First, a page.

reading books

Last week, I read a book with two timelines woven together, present-time and WWII-time, and I’m trying to figure out why it did NOT work for me. I ended up skimming then skipped the WWII timeline. I also ended up doing a quick read of the present time.

Was it me? Or was it the book?

I read the 200 plus ratings on Amazon. Seventy percent gave it a 5-star and twenty percent gave it a 4-star.

Obviously, I’m in a minority.

Many people liked the characters and enthused about the plot and the history. Some wanted more of the history (and I’m thinking…really?).

People made comments such as: writing captivated me, thoughtful and well-written, quick paced and interesting, truly moved by the historical portion, unforgettable, wanted to know what happened, highly recommend.

Photo by  Richie Nolan  on  Unsplash

WWII over saturation?

I read WWII stories because my Work-in-Progress has a WWII story braided into it. And I’ve read these historical stories from the Point-of-View of a German, a French, a British, a Lithuanian, a Prussian, a Polish… So maybe I’ve read too many because that part of this author’s book felt “done” to me. Been there. Done that.

In fact, literary agent Kristin Nelson wrote a column in August on the 12 Trends in the Query Inbox. Her fourth point?

WWII…still getting tons of queries for WWII stories. Almost all the submissions we’re seeing in this space are for the adult market. For the record, I love stories set in this time period. After all, E.R. Ramzipoor’s THE VENTRILOQUISTS releases in August. Still, it has to be a standout story.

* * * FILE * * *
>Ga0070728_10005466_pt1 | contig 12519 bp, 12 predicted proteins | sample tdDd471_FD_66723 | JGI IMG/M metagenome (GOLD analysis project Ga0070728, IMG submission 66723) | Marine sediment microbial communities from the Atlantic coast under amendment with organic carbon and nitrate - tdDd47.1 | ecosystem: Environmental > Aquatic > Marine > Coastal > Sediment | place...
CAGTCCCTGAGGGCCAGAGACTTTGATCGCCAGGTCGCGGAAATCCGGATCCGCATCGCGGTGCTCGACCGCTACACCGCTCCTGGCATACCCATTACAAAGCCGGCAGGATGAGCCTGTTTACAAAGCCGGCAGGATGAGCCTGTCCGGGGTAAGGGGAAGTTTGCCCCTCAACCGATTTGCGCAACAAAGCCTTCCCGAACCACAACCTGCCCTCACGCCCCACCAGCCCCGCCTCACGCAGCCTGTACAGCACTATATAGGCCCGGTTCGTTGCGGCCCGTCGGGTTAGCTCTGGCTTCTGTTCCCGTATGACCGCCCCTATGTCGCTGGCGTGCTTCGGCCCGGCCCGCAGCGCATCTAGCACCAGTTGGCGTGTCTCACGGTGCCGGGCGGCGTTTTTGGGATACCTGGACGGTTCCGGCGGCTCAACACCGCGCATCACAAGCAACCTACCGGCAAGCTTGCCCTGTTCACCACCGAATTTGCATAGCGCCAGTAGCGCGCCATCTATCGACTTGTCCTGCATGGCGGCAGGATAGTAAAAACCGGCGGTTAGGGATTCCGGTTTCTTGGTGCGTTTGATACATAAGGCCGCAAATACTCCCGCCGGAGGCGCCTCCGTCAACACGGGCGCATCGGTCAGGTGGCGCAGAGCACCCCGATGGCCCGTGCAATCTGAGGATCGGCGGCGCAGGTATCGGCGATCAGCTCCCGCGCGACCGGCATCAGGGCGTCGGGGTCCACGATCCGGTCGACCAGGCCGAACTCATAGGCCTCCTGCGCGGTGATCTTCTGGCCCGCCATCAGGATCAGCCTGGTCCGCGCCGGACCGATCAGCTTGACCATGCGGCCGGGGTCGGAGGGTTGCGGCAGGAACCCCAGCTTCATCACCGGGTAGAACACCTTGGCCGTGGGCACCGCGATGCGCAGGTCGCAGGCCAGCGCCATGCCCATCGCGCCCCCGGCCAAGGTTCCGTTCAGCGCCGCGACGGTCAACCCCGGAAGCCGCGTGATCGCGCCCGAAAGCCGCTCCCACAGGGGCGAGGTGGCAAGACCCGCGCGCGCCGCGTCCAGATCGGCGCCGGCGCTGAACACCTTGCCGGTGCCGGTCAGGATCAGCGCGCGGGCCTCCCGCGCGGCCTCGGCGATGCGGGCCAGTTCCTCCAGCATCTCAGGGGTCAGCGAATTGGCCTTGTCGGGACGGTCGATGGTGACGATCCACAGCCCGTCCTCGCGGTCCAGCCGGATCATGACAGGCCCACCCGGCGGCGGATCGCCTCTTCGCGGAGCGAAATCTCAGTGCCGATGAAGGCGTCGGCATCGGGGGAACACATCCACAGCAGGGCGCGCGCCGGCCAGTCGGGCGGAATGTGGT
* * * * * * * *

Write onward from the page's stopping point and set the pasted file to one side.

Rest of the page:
— Kristin Nelson

Yikes! A standout story? How daunting is that? All of this does not bode well for me as a tentative, attempting to be a debut author.

But I also tried to analyze it beyond my saturation in WWII stories.

Characterizations? Extra subplots?

There’s an elderly character in the present timeline of this story and I didn’t understand why this character, after remaining adamant for decades about an issue, all of a sudden “pop” and changes their mind. I didn’t see any foreshadowing, that person was not a main character so the reader had no access to internal thoughts and the main character did not seem to dig too deeply into that change.

The other piece that distracted me in the present story was a side plot that tried to add mystery, extra suspense to the suspense that was already in place from the main plot. I did not appreciate this side plot because it took away from getting to know the major characters better.

Perhaps that was the biggest piece that disappointed me. Not having enough time within the main character of the present day story. I have become used to a “deep” point of view and a focused novel that keeps to a main plot and any subplot reinforce that main plot so that I am totally involved with the main character’s life and feelings.

A book with feels

Sara Gruen’s WWII book, At the Water’s Edge, had this deep point of view and that focus.

We stayed in Maddie’s point of view the whole time. The reader was exposed to her internalization—her emotions, her thoughts, her senses. Gruen’s story really captivated me and kept me up the night I read it.

Of course, it also helped that the majority of the story took place in Scotland, a country where I lived for a couple of years and I miss it dearly.


At any rate, lots of food for thought as I think about revising and refining my Work in Progress!

How about you? Do you stop to analyze why some stories, that you figure will really grab you, fail to do so?